Cloud with a Chance of…Doesn’t Matter

In the past week, I have seen a couple of articles that discuss the lack of awareness of the Cloud in the general public. The following, from the Globe and Mail summarizes quite nicely.

“While cloud computing is growing increasingly pervasive, a new survey shows how many people are still cloudy in their thinking about the technology.” -

The survey includes tidbits like 54% of people don’t think they use cloud computer (only 5% don’t), only 16% identify it correctly and (this one is my favorite) 51% believe that stormy weather can interfere with cloud computer.

(As an aside, I just got back from Punta Cana, where the Internet (and thus cloud computing) was turned off for two days while Tropical Storm Isaac passed through. Pretty certain that’s stormy weather interfering. :))

My comment about this state of affairs is: Who Cares?

What percentage of people have a working knowledge of the internal combustion engine? And yet a majority of people are quite able to drive without this knowledge. How many people have even the most basic understanding of how electricity is generated? And yet they don’t have a problem turning on a light.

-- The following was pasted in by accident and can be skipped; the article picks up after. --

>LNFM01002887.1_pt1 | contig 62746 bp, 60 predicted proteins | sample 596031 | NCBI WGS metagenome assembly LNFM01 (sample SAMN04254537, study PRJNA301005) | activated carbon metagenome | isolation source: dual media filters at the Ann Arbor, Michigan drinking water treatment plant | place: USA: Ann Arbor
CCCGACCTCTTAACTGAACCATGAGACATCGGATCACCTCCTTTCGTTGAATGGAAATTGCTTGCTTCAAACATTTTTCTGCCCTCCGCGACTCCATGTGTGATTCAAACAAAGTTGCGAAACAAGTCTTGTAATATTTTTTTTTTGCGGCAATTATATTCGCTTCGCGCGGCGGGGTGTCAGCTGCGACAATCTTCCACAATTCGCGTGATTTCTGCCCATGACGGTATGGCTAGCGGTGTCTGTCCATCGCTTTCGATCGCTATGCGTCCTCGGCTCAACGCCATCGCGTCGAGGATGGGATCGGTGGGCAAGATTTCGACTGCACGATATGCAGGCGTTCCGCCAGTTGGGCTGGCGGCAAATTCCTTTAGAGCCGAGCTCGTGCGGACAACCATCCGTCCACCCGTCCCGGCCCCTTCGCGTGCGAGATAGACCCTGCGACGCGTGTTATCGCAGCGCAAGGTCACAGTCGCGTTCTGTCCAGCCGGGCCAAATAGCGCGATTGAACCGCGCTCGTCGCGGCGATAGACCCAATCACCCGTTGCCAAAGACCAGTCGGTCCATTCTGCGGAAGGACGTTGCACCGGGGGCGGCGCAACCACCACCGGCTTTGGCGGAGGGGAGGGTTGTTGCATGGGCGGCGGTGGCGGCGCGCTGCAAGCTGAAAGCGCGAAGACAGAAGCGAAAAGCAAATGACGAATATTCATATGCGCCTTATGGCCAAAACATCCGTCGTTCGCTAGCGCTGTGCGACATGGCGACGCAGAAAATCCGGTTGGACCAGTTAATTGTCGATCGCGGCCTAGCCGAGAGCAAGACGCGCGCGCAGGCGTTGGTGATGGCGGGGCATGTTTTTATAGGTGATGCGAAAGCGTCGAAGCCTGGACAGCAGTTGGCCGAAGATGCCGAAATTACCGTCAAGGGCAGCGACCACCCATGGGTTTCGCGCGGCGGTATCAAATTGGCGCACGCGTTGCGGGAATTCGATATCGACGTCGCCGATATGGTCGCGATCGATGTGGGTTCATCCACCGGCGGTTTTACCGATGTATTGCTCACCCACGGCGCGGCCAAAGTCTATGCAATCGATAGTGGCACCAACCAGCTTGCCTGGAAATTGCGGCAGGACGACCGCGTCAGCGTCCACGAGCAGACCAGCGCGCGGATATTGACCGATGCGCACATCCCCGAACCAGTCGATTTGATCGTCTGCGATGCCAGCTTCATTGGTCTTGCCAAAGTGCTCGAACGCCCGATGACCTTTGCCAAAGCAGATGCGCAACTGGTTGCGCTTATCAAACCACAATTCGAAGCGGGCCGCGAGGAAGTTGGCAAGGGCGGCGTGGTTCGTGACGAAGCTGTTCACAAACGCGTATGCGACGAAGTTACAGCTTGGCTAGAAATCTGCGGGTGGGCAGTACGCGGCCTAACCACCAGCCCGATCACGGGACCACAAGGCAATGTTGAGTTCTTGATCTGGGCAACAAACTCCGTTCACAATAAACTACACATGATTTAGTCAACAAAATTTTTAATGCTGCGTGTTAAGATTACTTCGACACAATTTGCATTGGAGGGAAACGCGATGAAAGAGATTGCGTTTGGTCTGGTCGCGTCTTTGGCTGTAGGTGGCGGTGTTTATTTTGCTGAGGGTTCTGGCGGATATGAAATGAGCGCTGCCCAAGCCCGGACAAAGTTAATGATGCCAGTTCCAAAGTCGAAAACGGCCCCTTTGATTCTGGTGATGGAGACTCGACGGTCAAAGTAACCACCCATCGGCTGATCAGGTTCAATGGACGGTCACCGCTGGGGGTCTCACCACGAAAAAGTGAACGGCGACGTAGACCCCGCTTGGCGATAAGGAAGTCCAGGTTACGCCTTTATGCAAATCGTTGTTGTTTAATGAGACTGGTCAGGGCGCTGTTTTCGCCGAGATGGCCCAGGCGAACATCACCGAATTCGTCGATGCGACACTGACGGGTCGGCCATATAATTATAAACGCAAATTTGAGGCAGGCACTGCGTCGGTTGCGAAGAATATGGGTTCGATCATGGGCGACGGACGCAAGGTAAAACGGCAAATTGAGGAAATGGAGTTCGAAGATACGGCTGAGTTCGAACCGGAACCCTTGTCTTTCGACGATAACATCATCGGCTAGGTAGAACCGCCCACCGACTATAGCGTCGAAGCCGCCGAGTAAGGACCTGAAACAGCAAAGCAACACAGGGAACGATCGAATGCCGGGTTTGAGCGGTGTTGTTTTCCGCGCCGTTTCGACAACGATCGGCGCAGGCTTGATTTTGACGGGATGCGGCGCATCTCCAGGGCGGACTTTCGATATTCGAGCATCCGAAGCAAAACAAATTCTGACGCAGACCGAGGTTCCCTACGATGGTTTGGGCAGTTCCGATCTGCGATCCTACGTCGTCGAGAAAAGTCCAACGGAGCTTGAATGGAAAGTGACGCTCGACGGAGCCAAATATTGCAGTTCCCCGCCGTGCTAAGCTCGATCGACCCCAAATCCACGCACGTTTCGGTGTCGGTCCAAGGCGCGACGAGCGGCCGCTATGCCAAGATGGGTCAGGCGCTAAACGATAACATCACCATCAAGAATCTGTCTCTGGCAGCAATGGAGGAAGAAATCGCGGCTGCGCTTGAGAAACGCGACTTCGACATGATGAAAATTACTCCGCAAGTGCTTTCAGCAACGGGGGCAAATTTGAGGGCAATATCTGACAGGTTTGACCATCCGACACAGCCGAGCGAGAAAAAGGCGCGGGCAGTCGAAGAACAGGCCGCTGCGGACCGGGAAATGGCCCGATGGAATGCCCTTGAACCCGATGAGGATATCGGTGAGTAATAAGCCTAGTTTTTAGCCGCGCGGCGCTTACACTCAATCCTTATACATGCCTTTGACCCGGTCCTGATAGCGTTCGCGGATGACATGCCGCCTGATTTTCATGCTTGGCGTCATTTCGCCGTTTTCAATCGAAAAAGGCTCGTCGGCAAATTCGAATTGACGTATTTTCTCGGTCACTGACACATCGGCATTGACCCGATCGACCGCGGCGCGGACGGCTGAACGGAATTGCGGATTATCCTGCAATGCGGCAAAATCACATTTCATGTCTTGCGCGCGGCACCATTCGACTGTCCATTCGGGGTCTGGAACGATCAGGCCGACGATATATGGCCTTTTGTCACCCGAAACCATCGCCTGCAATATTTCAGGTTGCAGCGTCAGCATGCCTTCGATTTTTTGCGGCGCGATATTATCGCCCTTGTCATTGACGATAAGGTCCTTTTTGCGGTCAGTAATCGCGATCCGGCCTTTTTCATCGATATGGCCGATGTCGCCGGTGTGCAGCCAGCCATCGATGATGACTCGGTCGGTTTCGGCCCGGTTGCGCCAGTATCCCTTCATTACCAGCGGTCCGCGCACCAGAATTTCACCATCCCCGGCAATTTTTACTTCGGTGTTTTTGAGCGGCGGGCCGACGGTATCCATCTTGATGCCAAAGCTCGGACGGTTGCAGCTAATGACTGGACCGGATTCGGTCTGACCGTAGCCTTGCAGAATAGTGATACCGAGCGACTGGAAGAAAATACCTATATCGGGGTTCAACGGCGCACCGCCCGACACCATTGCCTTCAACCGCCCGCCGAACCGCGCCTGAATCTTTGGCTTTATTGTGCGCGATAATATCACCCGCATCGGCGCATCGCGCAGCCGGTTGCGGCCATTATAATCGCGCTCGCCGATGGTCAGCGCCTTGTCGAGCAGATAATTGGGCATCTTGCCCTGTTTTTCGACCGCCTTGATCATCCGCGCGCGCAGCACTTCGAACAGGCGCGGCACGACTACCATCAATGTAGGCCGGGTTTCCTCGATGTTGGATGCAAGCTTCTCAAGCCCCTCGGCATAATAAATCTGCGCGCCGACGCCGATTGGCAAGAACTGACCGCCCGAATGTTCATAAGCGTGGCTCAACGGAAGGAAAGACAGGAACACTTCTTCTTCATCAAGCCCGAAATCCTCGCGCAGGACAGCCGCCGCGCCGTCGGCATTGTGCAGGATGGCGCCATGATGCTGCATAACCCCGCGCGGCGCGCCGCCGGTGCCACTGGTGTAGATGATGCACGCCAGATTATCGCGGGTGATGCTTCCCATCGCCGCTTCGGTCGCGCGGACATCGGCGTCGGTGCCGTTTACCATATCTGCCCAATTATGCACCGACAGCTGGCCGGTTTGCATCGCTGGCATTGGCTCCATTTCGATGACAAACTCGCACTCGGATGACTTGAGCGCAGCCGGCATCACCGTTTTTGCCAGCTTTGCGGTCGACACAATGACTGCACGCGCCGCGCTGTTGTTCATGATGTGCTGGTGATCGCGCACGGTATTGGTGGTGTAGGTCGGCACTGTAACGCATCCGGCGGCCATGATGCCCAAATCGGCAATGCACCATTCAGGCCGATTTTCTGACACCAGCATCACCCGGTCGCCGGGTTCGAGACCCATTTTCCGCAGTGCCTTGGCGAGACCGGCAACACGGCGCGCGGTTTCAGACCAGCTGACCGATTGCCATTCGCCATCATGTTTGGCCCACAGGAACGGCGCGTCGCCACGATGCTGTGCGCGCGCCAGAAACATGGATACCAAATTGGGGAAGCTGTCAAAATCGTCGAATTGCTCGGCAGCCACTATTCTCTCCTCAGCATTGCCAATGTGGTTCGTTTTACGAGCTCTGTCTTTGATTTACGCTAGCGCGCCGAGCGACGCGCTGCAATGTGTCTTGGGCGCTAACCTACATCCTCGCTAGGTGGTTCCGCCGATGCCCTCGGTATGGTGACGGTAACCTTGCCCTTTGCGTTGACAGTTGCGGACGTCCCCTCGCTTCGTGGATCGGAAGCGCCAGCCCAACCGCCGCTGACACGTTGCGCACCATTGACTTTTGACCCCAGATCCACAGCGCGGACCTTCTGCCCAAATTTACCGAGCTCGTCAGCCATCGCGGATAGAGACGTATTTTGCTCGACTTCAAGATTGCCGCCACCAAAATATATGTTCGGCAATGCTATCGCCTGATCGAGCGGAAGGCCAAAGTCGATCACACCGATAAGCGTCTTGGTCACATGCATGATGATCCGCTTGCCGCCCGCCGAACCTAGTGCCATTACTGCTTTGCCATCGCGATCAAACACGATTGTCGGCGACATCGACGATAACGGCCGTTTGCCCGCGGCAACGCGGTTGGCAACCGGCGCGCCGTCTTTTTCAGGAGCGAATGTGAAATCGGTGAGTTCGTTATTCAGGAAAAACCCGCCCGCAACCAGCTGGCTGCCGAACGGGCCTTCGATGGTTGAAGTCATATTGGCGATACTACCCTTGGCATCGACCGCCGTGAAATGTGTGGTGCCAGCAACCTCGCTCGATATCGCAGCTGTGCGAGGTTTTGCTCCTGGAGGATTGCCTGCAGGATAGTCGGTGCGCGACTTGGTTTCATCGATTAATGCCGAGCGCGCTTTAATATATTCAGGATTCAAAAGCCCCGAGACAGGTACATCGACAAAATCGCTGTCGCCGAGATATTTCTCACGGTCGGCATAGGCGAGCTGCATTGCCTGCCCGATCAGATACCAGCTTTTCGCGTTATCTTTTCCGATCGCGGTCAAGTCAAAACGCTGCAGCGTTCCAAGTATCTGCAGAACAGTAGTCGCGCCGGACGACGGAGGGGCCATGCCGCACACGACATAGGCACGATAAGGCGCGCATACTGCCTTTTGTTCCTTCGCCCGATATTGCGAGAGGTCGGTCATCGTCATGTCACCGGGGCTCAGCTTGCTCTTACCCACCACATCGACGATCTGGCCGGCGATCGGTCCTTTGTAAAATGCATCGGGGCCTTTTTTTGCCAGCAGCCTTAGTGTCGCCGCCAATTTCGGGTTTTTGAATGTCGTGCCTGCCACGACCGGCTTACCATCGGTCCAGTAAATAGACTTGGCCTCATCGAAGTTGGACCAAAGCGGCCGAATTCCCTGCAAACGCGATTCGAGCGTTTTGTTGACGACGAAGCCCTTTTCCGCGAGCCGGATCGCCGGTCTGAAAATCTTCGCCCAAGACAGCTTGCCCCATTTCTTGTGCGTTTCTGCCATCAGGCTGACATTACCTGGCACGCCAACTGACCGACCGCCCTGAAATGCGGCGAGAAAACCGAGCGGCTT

Those of us in technology seem to think that it’s important to have others understand what we do. Perhaps it’s a need to appear smart. Perhaps we’re looking for acceptance after spending high school being given wedgies and swirlies. Doesn’t matter. I no more expect the average user of the technology I create to know how it works than I do my mother. And you shouldn’t either.

It should be completely transparent to the user where we put their information. The applications that we create should seamless transition between local storage, on-premise storage and the ‘cloud’. The user should only be aware of this when they use their phone to access the Word document they were writing before they left the office. Actually, I’m wrong. They shouldn’t care even then.

And that’s how you should be building your applications. Seamless integration between the various storage options. This isn’t necessarily the easiest choice for developer. Seamless == more work. But tools like the the Windows Azure Mobile Services can help. But don’t let the user know…they don’t care. They shouldn’t. All of their data should just be there. Like electricity